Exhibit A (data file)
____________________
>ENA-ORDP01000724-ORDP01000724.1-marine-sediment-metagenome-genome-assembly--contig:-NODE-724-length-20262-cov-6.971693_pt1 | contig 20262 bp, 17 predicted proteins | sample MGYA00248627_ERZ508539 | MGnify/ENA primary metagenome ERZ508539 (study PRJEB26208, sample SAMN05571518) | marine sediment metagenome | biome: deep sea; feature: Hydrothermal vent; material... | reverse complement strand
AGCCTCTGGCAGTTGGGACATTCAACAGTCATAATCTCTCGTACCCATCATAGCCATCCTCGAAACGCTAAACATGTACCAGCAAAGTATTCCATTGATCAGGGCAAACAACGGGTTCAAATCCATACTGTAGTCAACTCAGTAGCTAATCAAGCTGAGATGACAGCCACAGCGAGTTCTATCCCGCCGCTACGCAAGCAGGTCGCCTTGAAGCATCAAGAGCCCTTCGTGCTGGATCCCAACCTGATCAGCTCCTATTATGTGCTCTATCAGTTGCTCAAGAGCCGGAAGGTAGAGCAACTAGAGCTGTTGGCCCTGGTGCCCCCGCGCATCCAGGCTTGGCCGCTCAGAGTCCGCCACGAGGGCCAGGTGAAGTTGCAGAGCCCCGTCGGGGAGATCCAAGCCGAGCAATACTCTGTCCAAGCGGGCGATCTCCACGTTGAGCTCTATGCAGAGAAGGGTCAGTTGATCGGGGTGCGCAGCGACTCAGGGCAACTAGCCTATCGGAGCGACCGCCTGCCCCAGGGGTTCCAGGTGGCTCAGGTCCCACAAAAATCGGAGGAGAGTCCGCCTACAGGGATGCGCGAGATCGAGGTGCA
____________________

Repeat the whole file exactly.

>ENA-ORDP01000724-ORDP01000724.1-marine-sediment-metagenome-genome-assembly--contig:-NODE-724-length-20262-cov-6.971693_pt1 | contig 20262 bp, 17 predicted proteins | sample MGYA00248627_ERZ508539 | MGnify/ENA primary metagenome ERZ508539 (study PRJEB26208, sample SAMN05571518) | marine sediment metagenome | biome: deep sea; feature: Hydrothermal vent; material... | reverse complement strand
AGCCTCTGGCAGTTGGGACATTCAACAGTCATAATCTCTCGTACCCATCATAGCCATCCTCGAAACGCTAAACATGTACCAGCAAAGTATTCCATTGATCAGGGCAAACAACGGGTTCAAATCCATACTGTAGTCAACTCAGTAGCTAATCAAGCTGAGATGACAGCCACAGCGAGTTCTATCCCGCCGCTACGCAAGCAGGTCGCCTTGAAGCATCAAGAGCCCTTCGTGCTGGATCCCAACCTGATCAGCTCCTATTATGTGCTCTATCAGTTGCTCAAGAGCCGGAAGGTAGAGCAACTAGAGCTGTTGGCCCTGGTGCCCCCGCGCATCCAGGCTTGGCCGCTCAGAGTCCGCCACGAGGGCCAGGTGAAGTTGCAGAGCCCCGTCGGGGAGATCCAAGCCGAGCAATACTCTGTCCAAGCGGGCGATCTCCACGTTGAGCTCTATGCAGAGAAGGGTCAGTTGATCGGGGTGCGCAGCGACTCAGGGCAACTAGCCTATCGGAGCGACCGCCTGCCCCAGGGGTTCCAGGTGGCTCAGGTCCCACAAAAATCGGAGGAGAGTCCGCCTACAGGGATGCGCGAGATCGAGGTGCA